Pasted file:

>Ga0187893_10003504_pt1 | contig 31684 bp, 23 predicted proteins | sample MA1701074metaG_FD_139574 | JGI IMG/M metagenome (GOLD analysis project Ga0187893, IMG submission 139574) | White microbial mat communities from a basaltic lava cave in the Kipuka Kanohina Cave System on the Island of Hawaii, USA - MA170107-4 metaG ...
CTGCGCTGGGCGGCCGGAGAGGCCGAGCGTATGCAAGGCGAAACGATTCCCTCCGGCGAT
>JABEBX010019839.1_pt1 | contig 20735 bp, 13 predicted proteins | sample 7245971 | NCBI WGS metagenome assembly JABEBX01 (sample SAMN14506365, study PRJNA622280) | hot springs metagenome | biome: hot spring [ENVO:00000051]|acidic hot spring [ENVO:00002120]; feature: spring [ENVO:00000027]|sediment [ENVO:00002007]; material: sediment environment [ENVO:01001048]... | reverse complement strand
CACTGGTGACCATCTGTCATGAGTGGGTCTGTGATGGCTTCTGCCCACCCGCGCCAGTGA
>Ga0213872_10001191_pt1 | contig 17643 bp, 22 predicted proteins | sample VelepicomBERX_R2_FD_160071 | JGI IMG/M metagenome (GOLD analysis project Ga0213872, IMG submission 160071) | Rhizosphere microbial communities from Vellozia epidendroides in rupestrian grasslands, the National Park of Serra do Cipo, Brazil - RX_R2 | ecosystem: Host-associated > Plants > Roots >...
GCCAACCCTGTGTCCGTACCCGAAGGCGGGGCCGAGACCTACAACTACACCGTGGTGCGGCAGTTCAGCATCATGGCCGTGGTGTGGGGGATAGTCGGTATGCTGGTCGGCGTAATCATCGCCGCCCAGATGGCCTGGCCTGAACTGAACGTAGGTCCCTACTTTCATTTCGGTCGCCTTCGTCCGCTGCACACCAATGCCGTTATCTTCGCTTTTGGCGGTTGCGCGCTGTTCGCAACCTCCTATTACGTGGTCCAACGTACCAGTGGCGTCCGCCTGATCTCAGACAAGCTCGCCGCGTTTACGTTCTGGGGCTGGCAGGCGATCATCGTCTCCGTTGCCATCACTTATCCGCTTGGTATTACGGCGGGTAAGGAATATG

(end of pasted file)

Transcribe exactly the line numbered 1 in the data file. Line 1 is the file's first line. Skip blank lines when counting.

>Ga0187893_10003504_pt1 | contig 31684 bp, 23 predicted proteins | sample MA1701074metaG_FD_139574 | JGI IMG/M metagenome (GOLD analysis project Ga0187893, IMG submission 139574) | White microbial mat communities from a basaltic lava cave in the Kipuka Kanohina Cave System on the Island of Hawaii, USA - MA170107-4 metaG ...